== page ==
The House Government Operations Committee reviewed another round of amendments to S.39 that would later be voted on by the House. These included technical corrections to language in the bill and accountable reimbursement of expenses instead of per diems.
The Committee returned on Thursday to hear even more amendments to S.39. Representative Donahue was first up to present her amendment. Her amendment would add confidentiality to the Working Group’s draft documents. She believes that the existing language which uses the terms “made public,” was unclear and sounded “secretive.” Legislative Counsel noted that attorney-client confidentiality issues are found throughout state statutes and similar language may be helpful in several areas of the bill.
Representative Harrison returned to offer a fourth amendment. This one he explained by saying that it bothered him that they “get these flat per diems (for expenses) regardless of costs that actually were incurred.” His amendment deletes the “automatic” nature of per diem. He believes these should be “accountable plans,” which is the same change they made on mileage last year. This would also mean more transparency because it shows the actual costs of serving as a legislator.
Hooper noted that this would create “extra work” for legislators, as well as accounting, and they should hear from the Administration on whether there are costs associated with these changes.
Harrison explained that the Legislative Operations office already does this. He gave an example of the Appropriations Committee, which often comes in on Mondays. They are allowed an “accounted” expense submission for these “extra” working days, so they already do this.
Mike Ferrant (Director, Legislative Operations) added that there would be some increased demand on staff time and helping advise people on shared expenses and other situations.
Representative Mrowicki motioned to find the amendment unfavorable and the Committee agreed 9-3-0.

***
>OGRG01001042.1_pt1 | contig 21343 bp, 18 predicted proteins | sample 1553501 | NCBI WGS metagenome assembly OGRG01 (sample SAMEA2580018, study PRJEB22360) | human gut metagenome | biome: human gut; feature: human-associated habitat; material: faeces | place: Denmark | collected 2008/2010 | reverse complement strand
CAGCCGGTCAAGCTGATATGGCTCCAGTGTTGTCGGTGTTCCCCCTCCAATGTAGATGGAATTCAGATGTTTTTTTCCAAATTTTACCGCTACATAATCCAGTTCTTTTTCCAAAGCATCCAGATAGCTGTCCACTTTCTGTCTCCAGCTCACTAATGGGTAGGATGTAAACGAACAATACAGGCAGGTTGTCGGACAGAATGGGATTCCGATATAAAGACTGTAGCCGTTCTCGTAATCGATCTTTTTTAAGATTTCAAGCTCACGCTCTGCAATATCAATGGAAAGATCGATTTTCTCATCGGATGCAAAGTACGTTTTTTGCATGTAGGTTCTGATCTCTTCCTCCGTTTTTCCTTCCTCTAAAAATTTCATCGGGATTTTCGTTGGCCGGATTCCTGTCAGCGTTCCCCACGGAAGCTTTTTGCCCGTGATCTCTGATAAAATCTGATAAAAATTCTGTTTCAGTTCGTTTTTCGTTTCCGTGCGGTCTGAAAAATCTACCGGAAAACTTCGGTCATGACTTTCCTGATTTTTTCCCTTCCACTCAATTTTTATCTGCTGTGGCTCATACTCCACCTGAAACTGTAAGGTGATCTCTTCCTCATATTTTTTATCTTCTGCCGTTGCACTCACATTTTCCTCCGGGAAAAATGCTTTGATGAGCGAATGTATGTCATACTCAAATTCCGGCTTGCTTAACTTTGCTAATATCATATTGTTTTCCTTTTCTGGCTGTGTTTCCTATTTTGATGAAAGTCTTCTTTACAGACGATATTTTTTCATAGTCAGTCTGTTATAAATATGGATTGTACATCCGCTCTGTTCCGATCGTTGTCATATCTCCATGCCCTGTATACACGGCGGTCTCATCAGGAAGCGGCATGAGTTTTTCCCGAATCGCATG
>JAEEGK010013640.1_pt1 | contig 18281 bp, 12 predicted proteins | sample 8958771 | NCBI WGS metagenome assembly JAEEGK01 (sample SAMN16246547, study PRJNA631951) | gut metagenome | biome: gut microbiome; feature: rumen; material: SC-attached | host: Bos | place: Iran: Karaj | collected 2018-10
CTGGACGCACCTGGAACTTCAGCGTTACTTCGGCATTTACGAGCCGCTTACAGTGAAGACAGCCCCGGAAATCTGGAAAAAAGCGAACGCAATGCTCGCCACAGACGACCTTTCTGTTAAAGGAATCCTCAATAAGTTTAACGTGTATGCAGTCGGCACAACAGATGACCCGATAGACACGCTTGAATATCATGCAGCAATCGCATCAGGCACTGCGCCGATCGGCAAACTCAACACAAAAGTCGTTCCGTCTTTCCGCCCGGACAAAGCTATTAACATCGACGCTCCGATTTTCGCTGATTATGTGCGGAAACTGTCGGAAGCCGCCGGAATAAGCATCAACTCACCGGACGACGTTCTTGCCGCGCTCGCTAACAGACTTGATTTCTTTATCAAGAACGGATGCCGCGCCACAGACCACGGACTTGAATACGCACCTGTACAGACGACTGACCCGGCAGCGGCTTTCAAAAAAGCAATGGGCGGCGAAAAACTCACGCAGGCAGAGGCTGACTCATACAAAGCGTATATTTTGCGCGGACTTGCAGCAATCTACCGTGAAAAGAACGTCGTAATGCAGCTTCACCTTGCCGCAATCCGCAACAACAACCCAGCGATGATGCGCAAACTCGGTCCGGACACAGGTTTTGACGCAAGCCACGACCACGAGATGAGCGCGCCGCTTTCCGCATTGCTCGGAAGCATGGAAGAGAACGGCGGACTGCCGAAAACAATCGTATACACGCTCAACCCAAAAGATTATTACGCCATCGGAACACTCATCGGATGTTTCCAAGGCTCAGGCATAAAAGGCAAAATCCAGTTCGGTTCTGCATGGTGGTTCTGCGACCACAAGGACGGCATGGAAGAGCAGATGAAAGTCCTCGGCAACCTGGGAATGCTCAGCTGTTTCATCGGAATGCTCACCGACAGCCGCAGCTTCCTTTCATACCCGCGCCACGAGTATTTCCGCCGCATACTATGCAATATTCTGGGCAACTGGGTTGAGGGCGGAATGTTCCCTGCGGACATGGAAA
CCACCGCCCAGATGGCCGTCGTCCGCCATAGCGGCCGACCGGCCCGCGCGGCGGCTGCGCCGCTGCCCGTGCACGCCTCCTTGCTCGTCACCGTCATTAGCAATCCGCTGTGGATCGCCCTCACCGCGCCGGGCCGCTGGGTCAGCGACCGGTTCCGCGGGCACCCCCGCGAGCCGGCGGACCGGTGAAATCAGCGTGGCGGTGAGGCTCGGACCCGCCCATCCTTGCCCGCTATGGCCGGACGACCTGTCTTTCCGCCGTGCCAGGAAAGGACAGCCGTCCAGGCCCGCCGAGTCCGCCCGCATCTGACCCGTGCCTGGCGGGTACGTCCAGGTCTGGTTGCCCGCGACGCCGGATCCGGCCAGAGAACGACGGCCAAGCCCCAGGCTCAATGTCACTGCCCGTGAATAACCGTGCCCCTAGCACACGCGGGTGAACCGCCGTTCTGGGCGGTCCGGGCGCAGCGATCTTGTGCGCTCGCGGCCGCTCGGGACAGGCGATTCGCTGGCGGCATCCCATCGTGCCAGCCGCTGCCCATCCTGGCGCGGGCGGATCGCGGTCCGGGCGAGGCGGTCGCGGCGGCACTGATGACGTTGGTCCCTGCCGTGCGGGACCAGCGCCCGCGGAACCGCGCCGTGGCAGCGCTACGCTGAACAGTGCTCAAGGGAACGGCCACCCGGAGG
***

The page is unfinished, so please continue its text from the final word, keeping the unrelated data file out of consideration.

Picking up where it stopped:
The House came back on S.39 Thursday to review a number of new amendments. Representative Donahue offered her first amendment to the bill, which had been found favorable by the Government Operations Committee 12-0-0.
The house voted unanimously in favor on a voice vote.
Donahue presented her second amendment which she explained would change the language to around working group documents to mirror the language used in client confidentiality statutes. The Government Operations Committee also found this amendment favorable 11-0-1.
Representative Harrison then offered his third amendment which related to how expenses were to be reported and accounted for. He argued that “real and accurate reimbursement” as opposed to the per diem proposed in the bill is more fair. He added that the State would save an estimated $130K annually as it will not be required to pay the employer share of SSI and Medicare taxes (the per diem would be considered taxable income so these would apply).
Passing this amendment, he argued, would add “transparency and tax fairness to the state and to our members.” Representative Nugent stated the Government Operations Committee felt the amendment would make changes that the Working Group will be addressing over the summer, adding that it would increase workload and change the structure of reporting, tracking and assisting all 180 legislators. They found the amendment not favorable 9-3-0.
Donahue commented that the reasoning behind not adjusting it now because the “Working Group will be looking at it this summer… is exactly why we shouldn’t be adjusting salaries now either. We should be waiting for the actual deep dive information to come back to us.”
Representative McCarthy thanked Harrison for the “effort at transparency” as it is always welcomed in his committee. He then recanted the efforts of Legislative Operations to switch to the “accountable” only system. Nonetheless they opposed the move at the current time.
The roll call was 35-110-5 against.
Representative Hango rose to speak against the bill. It had come into her Committee (Government Operations) late and without time for testimony. She pointed to the “sheer number of proposed amendments” as an illustration that the bill was not ready for further consideration by the House.
The bill was passed on a voice vote and sent back to the Senate.
The Senate concurred with the House proposal of amendment on Friday and the bill will be sent to the Governor for signature.